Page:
Innovation is fundamentally social. Case study after study has shown that the best ideas are more likely to arise from a casual chat around the water cooler than any scheduled meeting. They are the result of serendipity - a chance encounter at the right time by the right people, regardless of their rank, affiliation, and department or whether they even work for the same company. For innovative companies like Google, working in a traditional office has proven to be a dead end. Instead, they are busy engineering serendipity, harnessing social networks and new ways of working designed to cultivate the discovery of new ideas, even going so far as to invite strangers in off the street to work side-by-side with their employees. Journalist Greg Lindsay will share techniques for how cities, companies, and individuals alike can learn faster via engineering serendipity.
The New Geography
How did China become the "world's factory?" Why are Americans checking into Bangkok for heart surgery? How did Africa become a breadbasket for the Middle East? And how did Qatar, of all places, win the World Cup in 2022? What all of these things have in common is that they were made possible by the world's explosive growth in air travel. The combination of the Internet and jet engine is redrawing the world map, creating new winners and losers among countries, cities, companies, and all of us. Greg Lindsay, author of Aerotropolis: The Way We'll Live Next, explains the rules, threats, and opportunities of the new highways in the sky.
Humanity is officially an urban species - more than half of us live in cities. Our numbers will double by 2050 to more than 6 billion people, equal to the number of people alive on Earth right now. To house them, India must build the equivalent of a new Chicago every year; China must build the equivalent of a new New York. Cities have become the battleground for every challenge facing us: poverty; education; climate change, and resource depletion, just to name a few. The answer, according to companies like IBM, Cisco, and Siemens, are "smart cities," i.e. cities equipped with sensors and software to make everything run a little bit faster and a little bit faster. Not so fast, says the journalist Greg Lindsay, who has studied these cities first-hand. The only way to make cities smarter is to put new technologies in the hands of people, not embedded in buildings or city streets. He shares lessons we can learn from the world's truly smart (and not-so-smart) cities, and how we can use this knowledge to rebuild our communities at home.
Rehousing the American Dream
The foreclosure crisis that began in 2007 signals an end to the "American Dream" of universal suburban home ownership. But it also represents an opportunity to imagine a more equitable, sustainable, walkable and ultimately more affordable urban future. Last year, Greg Lindsay joined a team of architects, artists, environmentalists, and economists to rethink suburbia as part of an exhibit for New York's Museum of Modern Art titled Foreclosed: Rehousing the American Dream. In describing their project, "The Garden in the Machine," he offers the blueprints to building a better suburb for the next generation of Americans who will call them home.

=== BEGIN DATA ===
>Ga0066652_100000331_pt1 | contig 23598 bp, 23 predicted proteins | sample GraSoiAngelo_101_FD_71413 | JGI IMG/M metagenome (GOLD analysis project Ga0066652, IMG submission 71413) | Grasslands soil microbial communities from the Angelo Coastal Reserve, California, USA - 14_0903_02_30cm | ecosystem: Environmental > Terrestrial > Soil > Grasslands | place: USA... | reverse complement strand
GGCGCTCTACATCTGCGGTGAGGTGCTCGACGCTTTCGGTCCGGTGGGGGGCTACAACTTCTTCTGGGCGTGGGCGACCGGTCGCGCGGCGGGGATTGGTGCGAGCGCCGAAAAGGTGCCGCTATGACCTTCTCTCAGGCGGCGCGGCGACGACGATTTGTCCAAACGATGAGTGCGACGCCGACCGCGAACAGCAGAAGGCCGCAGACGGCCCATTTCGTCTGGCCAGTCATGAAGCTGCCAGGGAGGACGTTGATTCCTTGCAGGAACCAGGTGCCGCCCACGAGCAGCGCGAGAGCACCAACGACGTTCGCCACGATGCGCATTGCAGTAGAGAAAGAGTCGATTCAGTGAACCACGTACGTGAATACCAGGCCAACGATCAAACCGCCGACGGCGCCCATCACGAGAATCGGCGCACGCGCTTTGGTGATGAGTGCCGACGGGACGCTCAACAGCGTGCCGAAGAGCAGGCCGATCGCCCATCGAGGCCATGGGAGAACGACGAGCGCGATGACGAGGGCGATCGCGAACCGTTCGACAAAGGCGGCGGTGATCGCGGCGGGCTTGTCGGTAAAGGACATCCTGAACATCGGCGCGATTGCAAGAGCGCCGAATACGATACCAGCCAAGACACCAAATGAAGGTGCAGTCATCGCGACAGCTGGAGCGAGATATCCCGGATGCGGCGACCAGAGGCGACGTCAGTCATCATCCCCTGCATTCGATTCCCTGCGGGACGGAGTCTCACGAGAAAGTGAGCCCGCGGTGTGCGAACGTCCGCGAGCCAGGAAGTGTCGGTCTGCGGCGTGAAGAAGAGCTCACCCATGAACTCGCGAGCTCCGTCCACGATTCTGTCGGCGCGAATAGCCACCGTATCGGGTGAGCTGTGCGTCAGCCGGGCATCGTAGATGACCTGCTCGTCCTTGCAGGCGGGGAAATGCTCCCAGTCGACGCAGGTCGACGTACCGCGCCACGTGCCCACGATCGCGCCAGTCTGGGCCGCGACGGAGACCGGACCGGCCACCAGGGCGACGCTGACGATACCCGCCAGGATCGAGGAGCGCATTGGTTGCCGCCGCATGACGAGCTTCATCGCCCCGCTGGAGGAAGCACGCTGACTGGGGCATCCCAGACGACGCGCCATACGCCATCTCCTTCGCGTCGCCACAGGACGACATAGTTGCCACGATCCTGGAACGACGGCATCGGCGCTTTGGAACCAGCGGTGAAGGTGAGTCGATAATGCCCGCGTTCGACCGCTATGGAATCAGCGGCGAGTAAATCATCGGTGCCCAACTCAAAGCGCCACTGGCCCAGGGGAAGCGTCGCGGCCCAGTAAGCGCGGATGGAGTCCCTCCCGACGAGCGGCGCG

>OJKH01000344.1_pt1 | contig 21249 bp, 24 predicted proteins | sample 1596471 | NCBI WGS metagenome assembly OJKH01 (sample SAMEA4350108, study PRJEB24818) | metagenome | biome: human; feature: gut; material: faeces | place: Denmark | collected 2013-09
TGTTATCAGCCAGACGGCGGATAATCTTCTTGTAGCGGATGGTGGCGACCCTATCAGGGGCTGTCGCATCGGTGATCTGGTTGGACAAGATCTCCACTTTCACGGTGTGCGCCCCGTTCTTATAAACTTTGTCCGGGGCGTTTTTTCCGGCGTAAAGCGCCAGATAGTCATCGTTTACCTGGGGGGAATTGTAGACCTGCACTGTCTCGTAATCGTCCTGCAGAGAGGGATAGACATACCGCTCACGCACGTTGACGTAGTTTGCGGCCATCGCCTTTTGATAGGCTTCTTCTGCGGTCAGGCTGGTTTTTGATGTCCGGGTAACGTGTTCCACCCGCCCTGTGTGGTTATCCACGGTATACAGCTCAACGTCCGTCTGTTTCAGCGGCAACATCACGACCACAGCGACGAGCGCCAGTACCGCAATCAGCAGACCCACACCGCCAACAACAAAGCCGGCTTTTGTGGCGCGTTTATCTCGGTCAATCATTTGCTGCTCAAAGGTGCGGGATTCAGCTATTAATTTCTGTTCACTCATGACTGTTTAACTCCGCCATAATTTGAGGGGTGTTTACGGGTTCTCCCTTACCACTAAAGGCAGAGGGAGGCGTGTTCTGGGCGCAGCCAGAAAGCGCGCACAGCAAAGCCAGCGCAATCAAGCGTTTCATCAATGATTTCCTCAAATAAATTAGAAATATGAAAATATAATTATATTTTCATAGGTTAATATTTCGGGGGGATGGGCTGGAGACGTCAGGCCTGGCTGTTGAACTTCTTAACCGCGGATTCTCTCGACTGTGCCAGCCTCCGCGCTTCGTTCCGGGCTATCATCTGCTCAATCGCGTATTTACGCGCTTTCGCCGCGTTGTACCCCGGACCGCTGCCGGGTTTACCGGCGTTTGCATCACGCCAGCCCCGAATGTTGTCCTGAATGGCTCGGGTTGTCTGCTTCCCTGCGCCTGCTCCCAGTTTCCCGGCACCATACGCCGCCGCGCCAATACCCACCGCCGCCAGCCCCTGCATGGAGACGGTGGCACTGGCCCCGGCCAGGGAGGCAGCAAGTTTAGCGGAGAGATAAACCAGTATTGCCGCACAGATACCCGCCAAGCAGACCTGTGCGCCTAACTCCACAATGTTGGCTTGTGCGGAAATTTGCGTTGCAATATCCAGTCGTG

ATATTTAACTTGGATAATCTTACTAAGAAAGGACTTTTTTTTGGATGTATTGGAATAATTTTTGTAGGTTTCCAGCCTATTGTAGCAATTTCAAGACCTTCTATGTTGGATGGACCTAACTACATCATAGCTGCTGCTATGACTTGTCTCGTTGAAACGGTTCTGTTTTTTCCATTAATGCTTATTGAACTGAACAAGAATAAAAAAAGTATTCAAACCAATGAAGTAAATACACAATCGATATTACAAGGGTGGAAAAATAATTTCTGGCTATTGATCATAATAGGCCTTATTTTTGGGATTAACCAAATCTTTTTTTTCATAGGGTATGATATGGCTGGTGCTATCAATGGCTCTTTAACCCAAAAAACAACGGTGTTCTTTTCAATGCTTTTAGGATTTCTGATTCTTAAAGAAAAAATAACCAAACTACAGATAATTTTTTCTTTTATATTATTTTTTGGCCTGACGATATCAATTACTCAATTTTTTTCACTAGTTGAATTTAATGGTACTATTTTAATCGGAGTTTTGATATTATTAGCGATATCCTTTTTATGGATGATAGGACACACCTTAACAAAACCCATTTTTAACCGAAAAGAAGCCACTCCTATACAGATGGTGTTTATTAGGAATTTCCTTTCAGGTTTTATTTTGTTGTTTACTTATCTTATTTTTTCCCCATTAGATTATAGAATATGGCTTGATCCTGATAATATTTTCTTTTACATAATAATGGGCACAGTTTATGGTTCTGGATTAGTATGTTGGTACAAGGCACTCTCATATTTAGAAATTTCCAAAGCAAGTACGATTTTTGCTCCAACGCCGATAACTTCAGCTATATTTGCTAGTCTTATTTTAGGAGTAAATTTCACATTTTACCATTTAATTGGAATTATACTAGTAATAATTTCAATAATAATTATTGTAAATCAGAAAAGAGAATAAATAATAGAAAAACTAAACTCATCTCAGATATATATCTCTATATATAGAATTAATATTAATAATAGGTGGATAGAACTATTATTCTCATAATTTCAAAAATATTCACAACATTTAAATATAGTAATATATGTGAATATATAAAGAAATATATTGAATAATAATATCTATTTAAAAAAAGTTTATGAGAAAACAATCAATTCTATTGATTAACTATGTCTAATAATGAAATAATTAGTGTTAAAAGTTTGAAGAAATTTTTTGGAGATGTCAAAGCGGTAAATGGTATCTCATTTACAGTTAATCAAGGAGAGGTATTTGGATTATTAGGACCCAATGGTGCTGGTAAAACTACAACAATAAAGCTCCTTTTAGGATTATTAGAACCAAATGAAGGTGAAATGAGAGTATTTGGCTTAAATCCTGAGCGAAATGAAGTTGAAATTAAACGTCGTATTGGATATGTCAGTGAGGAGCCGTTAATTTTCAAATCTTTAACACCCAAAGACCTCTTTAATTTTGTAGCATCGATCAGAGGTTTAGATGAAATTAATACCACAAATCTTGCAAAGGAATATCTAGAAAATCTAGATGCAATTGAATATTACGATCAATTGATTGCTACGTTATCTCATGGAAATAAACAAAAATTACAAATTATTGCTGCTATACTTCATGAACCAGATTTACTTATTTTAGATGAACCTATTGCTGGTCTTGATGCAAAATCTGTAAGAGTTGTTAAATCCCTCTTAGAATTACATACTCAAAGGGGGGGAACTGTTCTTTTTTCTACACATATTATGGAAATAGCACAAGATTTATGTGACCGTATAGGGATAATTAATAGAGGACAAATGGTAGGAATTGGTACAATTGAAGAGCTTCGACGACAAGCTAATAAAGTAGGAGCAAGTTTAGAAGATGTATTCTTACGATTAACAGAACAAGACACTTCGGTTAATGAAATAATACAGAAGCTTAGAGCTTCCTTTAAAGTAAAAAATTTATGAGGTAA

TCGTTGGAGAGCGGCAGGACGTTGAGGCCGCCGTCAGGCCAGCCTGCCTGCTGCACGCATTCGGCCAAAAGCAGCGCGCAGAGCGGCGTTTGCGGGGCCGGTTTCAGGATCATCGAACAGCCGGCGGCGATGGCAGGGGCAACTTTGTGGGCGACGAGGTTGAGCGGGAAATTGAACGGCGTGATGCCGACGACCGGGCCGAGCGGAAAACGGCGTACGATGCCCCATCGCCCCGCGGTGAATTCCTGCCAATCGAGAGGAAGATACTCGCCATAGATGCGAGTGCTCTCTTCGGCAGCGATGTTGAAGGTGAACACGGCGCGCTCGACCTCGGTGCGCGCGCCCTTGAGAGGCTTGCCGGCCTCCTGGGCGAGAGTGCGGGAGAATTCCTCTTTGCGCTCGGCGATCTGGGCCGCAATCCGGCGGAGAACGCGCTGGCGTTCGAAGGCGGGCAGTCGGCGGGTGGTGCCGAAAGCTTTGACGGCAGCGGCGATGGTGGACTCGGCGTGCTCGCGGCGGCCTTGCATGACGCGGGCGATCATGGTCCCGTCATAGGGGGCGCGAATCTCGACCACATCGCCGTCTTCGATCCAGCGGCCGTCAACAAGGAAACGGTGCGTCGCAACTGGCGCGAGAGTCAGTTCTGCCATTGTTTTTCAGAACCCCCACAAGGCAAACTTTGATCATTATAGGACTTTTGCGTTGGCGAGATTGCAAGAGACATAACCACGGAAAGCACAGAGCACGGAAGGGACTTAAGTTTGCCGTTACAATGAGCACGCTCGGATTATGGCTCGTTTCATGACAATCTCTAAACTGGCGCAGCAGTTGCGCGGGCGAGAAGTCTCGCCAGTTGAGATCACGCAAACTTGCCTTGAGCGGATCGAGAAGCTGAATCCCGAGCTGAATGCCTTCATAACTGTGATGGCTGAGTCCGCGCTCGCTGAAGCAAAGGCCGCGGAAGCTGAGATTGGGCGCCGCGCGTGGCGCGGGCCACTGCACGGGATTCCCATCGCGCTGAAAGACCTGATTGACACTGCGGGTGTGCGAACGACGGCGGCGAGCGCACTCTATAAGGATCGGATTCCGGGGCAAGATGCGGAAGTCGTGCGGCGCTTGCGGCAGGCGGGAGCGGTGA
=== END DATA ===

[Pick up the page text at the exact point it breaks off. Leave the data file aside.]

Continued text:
China’s Unlikely Innovators – Its Copycat Kings
It's said that Chinese companies don't innovate. Even the biggest and most successful firms are still playing catch-up to their Western rivals. But that's because we're looking in the wrong place. The outfits that have the most in common with our most innovative start-ups are actually China's copycat kings, the shanzhai. Working in teams as small as a half-dozen people, the shanzhai are estimated to produce nearly half of China's 500 million cell phones per year. Inexpensive shanzhai phones have connected India's rural poor and helped trigger the Arab Spring. More recently, the copycats have gone legit, innovating too quickly for foreign brands like Nokia to keep up. What lessons can we learn from the shanzhai, and what threat do they pose to companies doing business in China?
Humans are an urban species — more than half of us now live in cities. Our numbers will double by 2050 to more than 7 billion people, equal to the number of people alive on Earth right now. Every challenge we face will by definition become an urban one: poverty; education; climate change; immigration, mobility, and innovation, just to name a few. What do cities have to teach us about resilience, and what can we learn about social cohesion, entrepreneurship, and innovation from even the poorest slums? Greg Lindsay is a senior fellow at the World Policy Institute, where he leads the Emergent Cities Project. He will share new lessons from the world’s emerging mega-cities and how we can adapt their best ideas to meet pressing challenges at home.